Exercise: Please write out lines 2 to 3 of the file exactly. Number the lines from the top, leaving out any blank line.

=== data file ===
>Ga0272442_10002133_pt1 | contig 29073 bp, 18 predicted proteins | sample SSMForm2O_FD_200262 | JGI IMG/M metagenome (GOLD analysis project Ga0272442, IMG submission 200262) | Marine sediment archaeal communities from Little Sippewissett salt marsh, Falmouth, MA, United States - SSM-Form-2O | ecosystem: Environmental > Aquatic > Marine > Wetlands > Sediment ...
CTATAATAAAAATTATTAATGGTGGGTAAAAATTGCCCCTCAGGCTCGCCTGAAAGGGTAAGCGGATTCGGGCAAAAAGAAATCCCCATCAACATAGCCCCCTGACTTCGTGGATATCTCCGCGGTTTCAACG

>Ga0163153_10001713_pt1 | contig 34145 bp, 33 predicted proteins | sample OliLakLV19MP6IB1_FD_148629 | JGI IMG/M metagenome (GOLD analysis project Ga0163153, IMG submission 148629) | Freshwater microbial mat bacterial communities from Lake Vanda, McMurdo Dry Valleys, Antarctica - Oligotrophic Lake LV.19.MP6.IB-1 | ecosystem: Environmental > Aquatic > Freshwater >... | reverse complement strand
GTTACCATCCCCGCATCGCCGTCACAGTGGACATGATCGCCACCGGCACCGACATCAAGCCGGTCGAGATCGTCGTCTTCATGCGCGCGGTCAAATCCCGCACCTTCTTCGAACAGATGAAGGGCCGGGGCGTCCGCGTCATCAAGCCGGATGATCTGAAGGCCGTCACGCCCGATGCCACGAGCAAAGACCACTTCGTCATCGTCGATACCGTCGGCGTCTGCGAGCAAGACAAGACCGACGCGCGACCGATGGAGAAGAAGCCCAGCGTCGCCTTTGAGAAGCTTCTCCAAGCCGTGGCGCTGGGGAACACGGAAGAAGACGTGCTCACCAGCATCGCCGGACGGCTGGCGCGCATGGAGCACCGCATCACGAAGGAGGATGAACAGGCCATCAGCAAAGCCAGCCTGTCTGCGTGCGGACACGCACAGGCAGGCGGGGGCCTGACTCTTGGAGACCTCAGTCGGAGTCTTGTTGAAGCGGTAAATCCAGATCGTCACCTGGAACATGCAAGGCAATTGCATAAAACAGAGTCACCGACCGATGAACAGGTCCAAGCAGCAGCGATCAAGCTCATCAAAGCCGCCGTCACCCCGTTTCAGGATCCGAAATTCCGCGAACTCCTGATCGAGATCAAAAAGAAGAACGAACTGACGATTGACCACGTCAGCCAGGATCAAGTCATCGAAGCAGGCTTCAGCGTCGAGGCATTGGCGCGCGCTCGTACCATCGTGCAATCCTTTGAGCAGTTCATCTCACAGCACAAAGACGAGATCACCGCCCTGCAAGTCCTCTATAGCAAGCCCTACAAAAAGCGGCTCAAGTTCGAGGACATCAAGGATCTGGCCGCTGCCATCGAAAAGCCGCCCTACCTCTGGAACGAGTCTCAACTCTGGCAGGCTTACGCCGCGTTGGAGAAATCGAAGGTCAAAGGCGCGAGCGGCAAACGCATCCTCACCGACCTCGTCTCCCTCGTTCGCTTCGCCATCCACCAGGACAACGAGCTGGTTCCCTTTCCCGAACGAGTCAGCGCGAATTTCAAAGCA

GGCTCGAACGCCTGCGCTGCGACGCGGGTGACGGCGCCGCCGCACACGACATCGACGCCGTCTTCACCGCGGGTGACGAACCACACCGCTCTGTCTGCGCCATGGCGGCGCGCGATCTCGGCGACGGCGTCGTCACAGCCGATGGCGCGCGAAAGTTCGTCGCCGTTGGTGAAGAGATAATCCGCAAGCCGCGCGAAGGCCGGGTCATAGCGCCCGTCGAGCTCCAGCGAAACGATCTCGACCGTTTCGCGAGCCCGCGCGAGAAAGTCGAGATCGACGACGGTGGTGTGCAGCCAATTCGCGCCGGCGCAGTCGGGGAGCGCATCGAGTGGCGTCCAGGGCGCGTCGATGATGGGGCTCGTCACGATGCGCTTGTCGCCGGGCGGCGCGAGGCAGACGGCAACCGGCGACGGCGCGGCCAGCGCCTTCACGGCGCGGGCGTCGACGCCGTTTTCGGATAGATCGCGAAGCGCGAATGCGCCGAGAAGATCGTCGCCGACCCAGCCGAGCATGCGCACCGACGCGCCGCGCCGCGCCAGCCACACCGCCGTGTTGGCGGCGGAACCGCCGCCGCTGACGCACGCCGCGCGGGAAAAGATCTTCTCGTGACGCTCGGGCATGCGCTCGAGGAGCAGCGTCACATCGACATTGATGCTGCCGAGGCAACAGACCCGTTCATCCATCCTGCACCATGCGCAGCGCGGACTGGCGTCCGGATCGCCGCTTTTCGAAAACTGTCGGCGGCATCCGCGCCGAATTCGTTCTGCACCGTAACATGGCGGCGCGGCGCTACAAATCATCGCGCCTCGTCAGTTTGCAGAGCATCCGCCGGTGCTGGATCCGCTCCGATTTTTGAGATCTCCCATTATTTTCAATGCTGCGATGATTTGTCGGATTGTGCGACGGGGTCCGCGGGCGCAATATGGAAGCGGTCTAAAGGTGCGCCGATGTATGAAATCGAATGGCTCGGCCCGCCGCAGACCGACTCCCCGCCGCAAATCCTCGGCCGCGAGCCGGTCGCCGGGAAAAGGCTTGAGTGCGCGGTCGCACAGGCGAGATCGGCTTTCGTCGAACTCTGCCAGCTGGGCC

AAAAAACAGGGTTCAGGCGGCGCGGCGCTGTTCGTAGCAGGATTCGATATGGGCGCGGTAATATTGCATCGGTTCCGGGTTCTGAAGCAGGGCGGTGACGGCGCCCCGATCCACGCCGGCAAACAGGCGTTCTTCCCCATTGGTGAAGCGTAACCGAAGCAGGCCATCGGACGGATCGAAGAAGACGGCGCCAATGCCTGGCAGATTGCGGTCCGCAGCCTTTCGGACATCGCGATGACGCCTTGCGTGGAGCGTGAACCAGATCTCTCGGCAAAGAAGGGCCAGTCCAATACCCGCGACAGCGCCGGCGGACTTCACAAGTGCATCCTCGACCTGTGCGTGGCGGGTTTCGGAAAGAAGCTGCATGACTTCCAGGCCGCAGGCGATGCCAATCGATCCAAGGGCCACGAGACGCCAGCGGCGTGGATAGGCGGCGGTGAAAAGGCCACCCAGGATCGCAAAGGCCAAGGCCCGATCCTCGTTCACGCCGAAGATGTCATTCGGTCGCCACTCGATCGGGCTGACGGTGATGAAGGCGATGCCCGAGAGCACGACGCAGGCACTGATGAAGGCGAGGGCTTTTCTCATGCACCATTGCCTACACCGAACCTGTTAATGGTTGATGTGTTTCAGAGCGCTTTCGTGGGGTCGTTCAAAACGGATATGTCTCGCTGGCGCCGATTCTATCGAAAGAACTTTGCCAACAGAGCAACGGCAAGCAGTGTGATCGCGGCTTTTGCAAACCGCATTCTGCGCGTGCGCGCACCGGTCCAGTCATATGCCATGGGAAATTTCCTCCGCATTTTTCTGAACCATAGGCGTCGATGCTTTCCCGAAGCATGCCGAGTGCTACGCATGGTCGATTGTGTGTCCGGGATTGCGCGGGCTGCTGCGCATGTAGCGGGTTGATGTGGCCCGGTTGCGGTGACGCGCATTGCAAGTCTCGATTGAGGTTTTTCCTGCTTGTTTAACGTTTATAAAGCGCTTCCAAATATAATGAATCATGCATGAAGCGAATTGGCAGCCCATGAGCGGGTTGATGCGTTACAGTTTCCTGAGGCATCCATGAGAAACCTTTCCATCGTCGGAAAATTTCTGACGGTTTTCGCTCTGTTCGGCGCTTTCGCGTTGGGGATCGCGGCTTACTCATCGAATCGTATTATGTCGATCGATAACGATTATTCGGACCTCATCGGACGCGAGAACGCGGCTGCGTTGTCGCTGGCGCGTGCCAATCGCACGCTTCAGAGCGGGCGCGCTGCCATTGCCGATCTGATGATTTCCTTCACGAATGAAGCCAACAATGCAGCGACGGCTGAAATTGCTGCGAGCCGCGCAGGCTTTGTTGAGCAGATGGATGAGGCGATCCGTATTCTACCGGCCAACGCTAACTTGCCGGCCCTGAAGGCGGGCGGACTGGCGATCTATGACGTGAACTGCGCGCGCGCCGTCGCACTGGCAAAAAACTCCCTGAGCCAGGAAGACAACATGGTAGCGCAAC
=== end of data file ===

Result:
CTATAATAAAAATTATTAATGGTGGGTAAAAATTGCCCCTCAGGCTCGCCTGAAAGGGTAAGCGGATTCGGGCAAAAAGAAATCCCCATCAACATAGCCCCCTGACTTCGTGGATATCTCCGCGGTTTCAACG

>Ga0163153_10001713_pt1 | contig 34145 bp, 33 predicted proteins | sample OliLakLV19MP6IB1_FD_148629 | JGI IMG/M metagenome (GOLD analysis project Ga0163153, IMG submission 148629) | Freshwater microbial mat bacterial communities from Lake Vanda, McMurdo Dry Valleys, Antarctica - Oligotrophic Lake LV.19.MP6.IB-1 | ecosystem: Environmental > Aquatic > Freshwater >... | reverse complement strand